Considered by many to be the goriest film ever made and one of the funniest "splatstick" horror films since Sam Raimi's Evil Dead 2 (1986), Peter Jackson's New Zealand-lensed zombie epic Dead Alive is a hilariously… More Considered by many to be the goriest film ever made and one of the funniest "splatstick" horror films since Sam Raimi's Evil Dead 2 (1986), Peter Jackson's New Zealand-lensed zombie epic Dead Alive is a hilariously over-the-top splatterfest that outdoes even the director's aptly-titled Bad Taste (which featured such gag-inducing sights as communal vomit-eating, exploding sheep and a chainsaw C-section). The story centers on a milquetoast mama's boy (Timothy Balme) whose budding romance with the lovely Paquita (Diana Penalver) is severely tested by the rapid decomposition and increasingly gross behavior of his oppressive mother (Elizabeth Moody), whose recent encounter with a "Sumatran Rat Monkey" transforms her into a rabid, flesh-eating zombie. Unable to bring himself to chop his undead mum into little pieces, he tries vainly (and disgustingly) to keep her alive until she begins chowing down on everyone within reach -- but even a dutiful son's love has its limitations. Concentrating his efforts on imprisoning her and the growing legions of her undead victims in the cellar -- away from both the nervous Paquita and the prying eyes of a greedy uncle (Ian Watkin) who has his sights on the old lady's inheritance -- he finally begins to realize that the whole affair is going to end very, very badly. Jackson's hyperkinetic directing style and the laugh-a-minute script lend a jovial, throw-away feel to the literal avalanche of sticky gore (the lawnmower climax must have set some kind of record for sheer blood volume) and severed limbs & organs splashing across the screen (there's even a fine bit of acting from a constantly-flatulent pile of intestines) with such gleeful abandon that it all becomes one enormous, tasteless joke. Although it certainly limits the range of its audience appeal (i.e. anyone who laughed out loud at the "Mr. Creosote" skit in Monty Python's The Meaning of Life will be delighted), Dead Alive is great fun for horror buffs with a well-disciplined gag reflex. Believe it or not, Jackson followed this film with the elegant, tragic art-house hit Heavenly Creatures (1992).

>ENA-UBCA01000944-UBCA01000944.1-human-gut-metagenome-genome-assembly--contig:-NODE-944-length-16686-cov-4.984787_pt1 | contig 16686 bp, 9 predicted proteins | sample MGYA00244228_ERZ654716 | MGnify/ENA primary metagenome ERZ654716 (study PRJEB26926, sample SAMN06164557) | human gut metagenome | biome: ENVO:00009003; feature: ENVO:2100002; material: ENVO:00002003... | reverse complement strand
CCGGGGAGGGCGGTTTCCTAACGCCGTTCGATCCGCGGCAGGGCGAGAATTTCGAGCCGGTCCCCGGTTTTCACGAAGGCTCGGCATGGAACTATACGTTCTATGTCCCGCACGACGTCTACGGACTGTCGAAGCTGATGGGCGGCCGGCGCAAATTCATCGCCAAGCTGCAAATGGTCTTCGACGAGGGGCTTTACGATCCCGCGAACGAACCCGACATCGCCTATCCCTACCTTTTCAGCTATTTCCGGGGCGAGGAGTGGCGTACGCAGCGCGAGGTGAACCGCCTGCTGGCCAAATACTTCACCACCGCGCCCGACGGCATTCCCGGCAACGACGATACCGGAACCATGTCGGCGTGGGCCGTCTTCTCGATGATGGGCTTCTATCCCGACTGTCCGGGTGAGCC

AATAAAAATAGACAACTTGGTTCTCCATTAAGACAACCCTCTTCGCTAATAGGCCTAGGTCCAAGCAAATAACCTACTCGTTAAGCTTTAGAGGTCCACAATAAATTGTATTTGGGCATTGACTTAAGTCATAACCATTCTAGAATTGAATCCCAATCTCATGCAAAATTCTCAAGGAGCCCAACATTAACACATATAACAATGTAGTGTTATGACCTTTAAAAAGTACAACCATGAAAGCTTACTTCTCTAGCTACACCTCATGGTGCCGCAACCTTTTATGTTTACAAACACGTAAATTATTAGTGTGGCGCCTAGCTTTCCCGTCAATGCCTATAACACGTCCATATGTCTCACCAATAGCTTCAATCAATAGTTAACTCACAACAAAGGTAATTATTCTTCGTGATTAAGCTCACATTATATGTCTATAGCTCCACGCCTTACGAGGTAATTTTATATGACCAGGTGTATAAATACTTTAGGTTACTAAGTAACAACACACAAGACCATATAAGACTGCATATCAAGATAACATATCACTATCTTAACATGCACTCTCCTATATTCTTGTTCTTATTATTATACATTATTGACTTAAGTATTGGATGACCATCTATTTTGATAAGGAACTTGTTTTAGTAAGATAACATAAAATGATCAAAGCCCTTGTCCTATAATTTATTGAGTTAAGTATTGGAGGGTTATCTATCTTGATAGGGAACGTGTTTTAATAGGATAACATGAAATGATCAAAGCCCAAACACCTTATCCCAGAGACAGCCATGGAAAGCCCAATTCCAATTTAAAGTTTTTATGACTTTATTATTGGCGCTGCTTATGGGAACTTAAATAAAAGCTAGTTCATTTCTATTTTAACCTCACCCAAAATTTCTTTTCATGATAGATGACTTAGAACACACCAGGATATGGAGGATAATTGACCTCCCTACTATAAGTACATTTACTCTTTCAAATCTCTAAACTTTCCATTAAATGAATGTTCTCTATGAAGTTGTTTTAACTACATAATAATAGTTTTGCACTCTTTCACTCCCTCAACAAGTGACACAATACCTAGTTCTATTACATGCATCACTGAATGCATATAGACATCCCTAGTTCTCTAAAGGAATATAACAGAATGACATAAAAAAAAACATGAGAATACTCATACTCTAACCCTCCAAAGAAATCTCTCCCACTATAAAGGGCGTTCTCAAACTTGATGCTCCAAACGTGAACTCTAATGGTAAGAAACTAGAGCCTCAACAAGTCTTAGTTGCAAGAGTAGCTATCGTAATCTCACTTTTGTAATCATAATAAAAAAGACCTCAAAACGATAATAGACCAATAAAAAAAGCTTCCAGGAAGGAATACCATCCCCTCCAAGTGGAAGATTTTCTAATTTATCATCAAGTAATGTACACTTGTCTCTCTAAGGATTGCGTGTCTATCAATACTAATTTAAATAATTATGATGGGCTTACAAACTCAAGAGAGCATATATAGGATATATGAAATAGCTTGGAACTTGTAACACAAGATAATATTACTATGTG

Consensus: The delightfully gonzo tale of a lovestruck teen and his zombified mother, Dead Alive is extremely gory and exceedingly good fun, thanks to Peter Jackson's affection for the tastelessly sublime.